While everyone has heard so much about the Colosseum — and it certainly did not disappoint — the Roman Forum and Palatine Hill were striking too, and undoubtedly one of the highlights of our trip. Baa and Dada sportingly braved the intense heat to walk around the expanse, patiently listening to Dhyaan and me rhapsodise over the historical treasures. We grew up with Baa’s bedtime tales, and it was endearing to see the tables turn as Dhyaan, a Classics student, regaled Baa and Dada with stories of ancient Rome. Halfway through our sojourn, we nipped to Florence for the day, where we saw
Michelangelo’s David in all his glory, the stunning Cathedral of Santa Maria del Fiore, and the haunting Rape of the Sabine Women sculpture in Piazza della Signoria. Our day ended with coffee near the charming Ponte Vecchio.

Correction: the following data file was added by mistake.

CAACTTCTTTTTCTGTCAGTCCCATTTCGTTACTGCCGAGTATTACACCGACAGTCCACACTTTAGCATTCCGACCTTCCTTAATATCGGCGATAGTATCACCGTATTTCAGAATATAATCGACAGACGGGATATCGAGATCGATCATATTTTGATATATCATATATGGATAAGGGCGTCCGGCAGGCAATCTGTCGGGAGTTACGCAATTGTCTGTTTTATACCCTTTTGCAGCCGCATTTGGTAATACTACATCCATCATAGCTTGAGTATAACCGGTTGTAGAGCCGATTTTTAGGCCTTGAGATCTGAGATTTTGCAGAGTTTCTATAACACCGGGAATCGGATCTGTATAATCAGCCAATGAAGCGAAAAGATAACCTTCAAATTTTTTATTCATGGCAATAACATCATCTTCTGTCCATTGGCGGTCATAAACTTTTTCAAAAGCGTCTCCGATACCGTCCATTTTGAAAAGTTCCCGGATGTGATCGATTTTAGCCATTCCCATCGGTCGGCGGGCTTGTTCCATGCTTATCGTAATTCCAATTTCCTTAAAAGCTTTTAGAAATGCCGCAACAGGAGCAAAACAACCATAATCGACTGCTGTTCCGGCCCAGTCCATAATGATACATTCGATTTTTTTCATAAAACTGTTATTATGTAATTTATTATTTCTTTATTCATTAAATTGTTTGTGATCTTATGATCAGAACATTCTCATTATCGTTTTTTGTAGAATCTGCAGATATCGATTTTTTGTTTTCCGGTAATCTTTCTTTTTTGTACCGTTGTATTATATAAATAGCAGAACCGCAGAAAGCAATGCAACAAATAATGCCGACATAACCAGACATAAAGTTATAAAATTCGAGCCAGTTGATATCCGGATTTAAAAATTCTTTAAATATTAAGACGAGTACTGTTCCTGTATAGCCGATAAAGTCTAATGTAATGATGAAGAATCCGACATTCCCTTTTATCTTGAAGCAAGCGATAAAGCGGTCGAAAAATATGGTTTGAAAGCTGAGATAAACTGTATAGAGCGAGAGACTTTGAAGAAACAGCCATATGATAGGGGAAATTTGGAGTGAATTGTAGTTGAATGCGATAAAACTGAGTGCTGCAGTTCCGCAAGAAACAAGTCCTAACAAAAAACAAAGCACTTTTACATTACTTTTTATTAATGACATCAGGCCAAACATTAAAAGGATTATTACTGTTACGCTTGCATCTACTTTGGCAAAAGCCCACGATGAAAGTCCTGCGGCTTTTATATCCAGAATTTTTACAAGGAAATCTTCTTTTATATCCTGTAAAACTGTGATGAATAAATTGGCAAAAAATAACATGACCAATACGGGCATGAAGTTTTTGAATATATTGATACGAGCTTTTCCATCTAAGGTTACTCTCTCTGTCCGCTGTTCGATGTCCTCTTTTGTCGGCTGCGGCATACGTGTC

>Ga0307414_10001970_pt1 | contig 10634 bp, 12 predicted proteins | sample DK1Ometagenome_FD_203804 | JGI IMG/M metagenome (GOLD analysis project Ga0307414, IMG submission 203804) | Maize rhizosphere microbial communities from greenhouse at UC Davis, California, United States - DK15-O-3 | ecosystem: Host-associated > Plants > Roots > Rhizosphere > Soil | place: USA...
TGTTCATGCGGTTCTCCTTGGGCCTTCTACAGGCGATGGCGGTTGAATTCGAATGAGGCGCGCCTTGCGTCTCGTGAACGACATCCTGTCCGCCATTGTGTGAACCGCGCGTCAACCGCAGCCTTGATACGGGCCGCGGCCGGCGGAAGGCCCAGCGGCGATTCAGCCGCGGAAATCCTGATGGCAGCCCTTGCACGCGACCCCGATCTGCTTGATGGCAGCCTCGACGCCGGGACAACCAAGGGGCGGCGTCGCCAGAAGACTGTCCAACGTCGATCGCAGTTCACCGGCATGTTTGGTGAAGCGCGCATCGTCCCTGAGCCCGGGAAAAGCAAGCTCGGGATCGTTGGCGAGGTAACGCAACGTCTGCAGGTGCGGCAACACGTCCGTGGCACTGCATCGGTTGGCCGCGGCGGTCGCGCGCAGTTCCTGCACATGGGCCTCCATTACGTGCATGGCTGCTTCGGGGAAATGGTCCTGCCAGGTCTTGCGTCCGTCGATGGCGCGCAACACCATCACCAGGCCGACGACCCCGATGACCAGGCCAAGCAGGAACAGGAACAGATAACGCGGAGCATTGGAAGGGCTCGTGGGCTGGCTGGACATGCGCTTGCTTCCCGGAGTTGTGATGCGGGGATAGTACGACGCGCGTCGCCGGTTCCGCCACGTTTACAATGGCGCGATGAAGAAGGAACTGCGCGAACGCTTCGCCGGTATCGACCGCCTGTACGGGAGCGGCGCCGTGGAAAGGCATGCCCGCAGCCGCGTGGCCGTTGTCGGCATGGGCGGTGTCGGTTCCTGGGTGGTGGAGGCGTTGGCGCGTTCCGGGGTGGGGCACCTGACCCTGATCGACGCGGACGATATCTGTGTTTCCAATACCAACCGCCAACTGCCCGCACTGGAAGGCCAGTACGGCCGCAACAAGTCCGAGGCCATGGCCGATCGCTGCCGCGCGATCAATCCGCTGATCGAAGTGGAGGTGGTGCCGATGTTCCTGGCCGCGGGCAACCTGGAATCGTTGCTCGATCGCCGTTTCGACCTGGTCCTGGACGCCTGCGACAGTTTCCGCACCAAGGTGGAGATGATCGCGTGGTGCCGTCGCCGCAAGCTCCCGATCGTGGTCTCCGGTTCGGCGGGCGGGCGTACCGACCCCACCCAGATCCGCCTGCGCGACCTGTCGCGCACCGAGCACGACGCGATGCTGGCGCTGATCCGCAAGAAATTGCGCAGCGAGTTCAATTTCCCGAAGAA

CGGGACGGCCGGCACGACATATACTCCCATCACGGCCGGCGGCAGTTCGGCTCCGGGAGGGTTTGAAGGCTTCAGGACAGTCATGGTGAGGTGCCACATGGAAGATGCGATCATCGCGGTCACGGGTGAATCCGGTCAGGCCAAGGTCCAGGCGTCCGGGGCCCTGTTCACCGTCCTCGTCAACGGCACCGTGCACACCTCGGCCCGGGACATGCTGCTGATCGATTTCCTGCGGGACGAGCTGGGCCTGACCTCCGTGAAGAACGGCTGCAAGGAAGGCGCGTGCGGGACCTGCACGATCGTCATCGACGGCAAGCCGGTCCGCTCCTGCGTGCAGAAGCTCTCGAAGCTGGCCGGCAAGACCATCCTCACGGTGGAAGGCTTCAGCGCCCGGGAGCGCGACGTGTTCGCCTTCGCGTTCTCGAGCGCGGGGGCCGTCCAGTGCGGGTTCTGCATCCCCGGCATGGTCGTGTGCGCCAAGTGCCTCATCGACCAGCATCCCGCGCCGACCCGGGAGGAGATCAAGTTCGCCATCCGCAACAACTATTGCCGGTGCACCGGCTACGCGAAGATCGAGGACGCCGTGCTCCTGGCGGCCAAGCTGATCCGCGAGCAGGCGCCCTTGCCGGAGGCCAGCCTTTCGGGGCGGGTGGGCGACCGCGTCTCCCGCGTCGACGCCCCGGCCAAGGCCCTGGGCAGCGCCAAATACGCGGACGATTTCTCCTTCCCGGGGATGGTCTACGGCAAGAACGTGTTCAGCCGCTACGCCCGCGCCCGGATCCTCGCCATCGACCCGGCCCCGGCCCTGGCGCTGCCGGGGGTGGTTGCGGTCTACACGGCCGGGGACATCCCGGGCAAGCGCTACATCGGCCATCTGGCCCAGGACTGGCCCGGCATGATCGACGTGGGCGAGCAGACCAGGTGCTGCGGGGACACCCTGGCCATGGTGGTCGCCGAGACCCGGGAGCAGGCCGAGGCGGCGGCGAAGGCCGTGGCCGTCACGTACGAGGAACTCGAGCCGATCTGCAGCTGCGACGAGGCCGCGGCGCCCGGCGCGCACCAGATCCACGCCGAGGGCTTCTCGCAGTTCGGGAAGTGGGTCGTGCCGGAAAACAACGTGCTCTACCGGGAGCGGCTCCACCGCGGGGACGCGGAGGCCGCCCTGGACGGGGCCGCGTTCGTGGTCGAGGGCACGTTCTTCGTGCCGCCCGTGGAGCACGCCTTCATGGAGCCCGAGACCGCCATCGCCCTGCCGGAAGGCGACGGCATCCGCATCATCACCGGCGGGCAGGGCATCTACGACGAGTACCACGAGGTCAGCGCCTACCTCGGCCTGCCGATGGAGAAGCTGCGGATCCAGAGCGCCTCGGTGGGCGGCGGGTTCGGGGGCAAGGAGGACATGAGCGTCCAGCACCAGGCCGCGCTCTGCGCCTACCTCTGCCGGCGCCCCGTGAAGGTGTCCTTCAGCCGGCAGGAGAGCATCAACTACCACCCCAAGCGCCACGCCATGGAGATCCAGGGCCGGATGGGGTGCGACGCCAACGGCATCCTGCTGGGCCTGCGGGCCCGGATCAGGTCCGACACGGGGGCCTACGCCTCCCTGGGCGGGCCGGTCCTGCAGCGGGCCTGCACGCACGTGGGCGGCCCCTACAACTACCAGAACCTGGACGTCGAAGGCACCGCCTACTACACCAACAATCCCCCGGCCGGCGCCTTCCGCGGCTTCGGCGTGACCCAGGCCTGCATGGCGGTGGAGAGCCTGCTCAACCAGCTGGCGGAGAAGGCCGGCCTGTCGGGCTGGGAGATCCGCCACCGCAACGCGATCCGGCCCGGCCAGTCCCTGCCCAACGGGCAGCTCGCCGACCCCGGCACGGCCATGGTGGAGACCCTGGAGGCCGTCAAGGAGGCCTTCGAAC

Throughout the week, the four of us spent unprecedented quality time together. We learned things about each other that we didn’t know before. Baa and Dada entertained us with stories of their youth and my dad’s childhood, giving us a more insightful perspective about what makes them the way they are, and shaping our understanding of how and why they view life the way they do. This trip was our longest interaction with Baa and Dada as grown teenagers, without any other family around. It was an opportunity for them to see us as near-adults. I couldn’t help feeling a surge of pride when Dada affectionately commented that his laadkiis such a capable, organised young woman. As the oldest of their five grandchildren — of whom the youngest three are all under eight years old —Dhyaan and I absolutely adored having their undivided attention again. We returned to London with an abundance of inside jokes, a lifetime of happy memories, and plans for our next trip as a quartet.